Fundamental review of the trading book: A revised market risk framework – consultative document.
The Basel Committee on Banking Supervision has today issued a second consultative paper on the fundamental review of capital requirements for the trading book. The paper comprises a detailed set of proposals for a comprehensive revision of the market risk framework. This initiative forms part of the Committee's broader agenda to reform regulatory standards for banks in response to the financial crisis.
The May 2012 consultative paper set out a number of specific measures to improve trading book capital requirements. These initial proposals reflected the Committee's overall objective of designing a new regulatory framework that addresses weaknesses in risk measurement under the current internal models-based and standardised approaches, with a view to promoting consistent implementation across jurisdictions.
This second consultative document provides more detail on the approaches introduced in May 2012, and sets out a draft text for a revised market risk framework. It has been informed by comments received on the first consultative paper, and lessons learnt from the Committee's recent investigations into the variability of market risk-weighted assets.
The key features of the proposed revised framework include:
- A revised boundary between the trading book and banking book. The new approach aims to create a less permeable and more objective boundary that remains aligned with banks' risk management practices, and reduces the incentives for regulatory arbitrage.
- A revised risk measurement approach and calibration. The proposals involve a shift in the measure of risk from value-at-risk to Expected Shortfall so as to better capture Tail Risk, and calibration based on a period of significant financial stress.
- The incorporation of the risk of market illiquidity, through the introduction of "liquidity horizons" in the market risk metric, and an additional risk assessment tool for trading desks with exposure to illiquid, complex products.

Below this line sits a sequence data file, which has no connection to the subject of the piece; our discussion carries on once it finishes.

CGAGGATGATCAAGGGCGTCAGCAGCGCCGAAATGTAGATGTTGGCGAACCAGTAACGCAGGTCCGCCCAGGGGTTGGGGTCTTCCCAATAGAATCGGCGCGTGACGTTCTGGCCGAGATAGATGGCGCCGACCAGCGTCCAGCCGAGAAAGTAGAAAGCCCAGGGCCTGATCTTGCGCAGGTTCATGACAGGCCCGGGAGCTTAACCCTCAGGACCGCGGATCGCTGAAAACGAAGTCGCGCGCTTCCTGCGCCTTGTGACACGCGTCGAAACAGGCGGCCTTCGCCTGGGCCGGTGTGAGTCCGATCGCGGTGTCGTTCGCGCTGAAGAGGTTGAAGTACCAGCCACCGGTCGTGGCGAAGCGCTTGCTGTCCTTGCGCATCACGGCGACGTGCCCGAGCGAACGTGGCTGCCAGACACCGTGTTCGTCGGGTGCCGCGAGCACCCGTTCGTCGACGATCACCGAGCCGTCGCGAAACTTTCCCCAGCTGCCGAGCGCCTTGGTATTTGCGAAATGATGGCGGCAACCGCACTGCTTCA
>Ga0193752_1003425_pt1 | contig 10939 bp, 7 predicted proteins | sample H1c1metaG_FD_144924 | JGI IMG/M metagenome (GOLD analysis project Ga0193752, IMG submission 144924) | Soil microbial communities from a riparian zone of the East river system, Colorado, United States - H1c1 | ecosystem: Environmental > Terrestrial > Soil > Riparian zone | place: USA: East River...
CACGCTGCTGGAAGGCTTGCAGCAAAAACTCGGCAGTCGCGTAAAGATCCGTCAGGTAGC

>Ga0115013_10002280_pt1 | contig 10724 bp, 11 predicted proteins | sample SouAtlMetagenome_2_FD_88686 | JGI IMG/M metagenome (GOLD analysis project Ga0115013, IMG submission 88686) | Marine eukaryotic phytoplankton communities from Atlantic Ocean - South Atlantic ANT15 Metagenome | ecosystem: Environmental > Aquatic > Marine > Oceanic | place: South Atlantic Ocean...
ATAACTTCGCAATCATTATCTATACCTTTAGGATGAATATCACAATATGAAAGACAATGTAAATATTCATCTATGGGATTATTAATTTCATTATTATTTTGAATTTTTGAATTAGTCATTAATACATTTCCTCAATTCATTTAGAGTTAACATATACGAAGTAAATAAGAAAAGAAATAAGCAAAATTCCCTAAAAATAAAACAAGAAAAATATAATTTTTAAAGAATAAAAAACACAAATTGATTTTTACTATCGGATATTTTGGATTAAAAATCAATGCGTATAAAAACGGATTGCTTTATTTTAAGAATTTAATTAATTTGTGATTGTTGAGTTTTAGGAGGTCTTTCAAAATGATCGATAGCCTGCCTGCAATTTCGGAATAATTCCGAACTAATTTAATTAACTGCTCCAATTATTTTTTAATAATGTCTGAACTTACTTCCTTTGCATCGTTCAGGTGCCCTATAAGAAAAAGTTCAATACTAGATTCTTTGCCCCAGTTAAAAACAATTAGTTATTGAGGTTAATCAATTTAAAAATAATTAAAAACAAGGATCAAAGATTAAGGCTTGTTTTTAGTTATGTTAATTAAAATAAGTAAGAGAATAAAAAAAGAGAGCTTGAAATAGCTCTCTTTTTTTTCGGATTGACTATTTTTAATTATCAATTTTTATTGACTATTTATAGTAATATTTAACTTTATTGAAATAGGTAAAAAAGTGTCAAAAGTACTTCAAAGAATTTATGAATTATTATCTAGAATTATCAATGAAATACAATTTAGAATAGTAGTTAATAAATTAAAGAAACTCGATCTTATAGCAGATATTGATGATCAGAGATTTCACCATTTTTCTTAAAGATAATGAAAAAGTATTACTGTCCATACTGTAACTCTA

- A revised standardised approach that is sufficiently risk-sensitive to act as a credible fallback to internal models, and is still appropriate for banks that do not require sophisticated measurement of market risk.
- A revised internal models-based approach, encompassing a more rigorous model approval process, and more consistent identification and capitalisation of material risk factors. Hedging and diversification recognition will also be based on empirical evidence that such practices are effective during periods of stress.
- A strengthened relationship between the standardised and the models-based approaches. This is achieved by establishing a closer calibration of the two approaches, requiring mandatory calculation of the standardised approach by all banks, and requiring mandatory public disclosure of standardised capital charges by all banks, on a desk-by-desk basis.
- A closer alignment between the trading book and the banking book in the regulatory treatment of credit risk. This involves a differential approach to securitisation and non-securitisation exposures.
The Committee is also considering the merits of introducing the standardised approach as a floor or surcharge to the models-based approach. However, it will only make a final decision on this issue following a comprehensive Quantitative Impact Study, after assessing the impact and interactions of the revised standardised and models-based approaches.
Comments on this consultative document should be uploaded by Friday 31 January 2014. Alternatively, comments may be sent by post to the Secretariat of the Basel Committee on Banking Supervision, Bank for International Settlements, CH-4002 Basel, Switzerland. All comments will be published on the website of the Bank for International Settlements unless a respondent specifically requests confidential treatment.
- Publication Date: October 2013
- Publication Type: Consultative
- Publication Status: Closed
- Publication Category: Risk Management
- Number of Pages: 127
- Keywords: Trading Book, Basel II.5, Market Risk, Basel III
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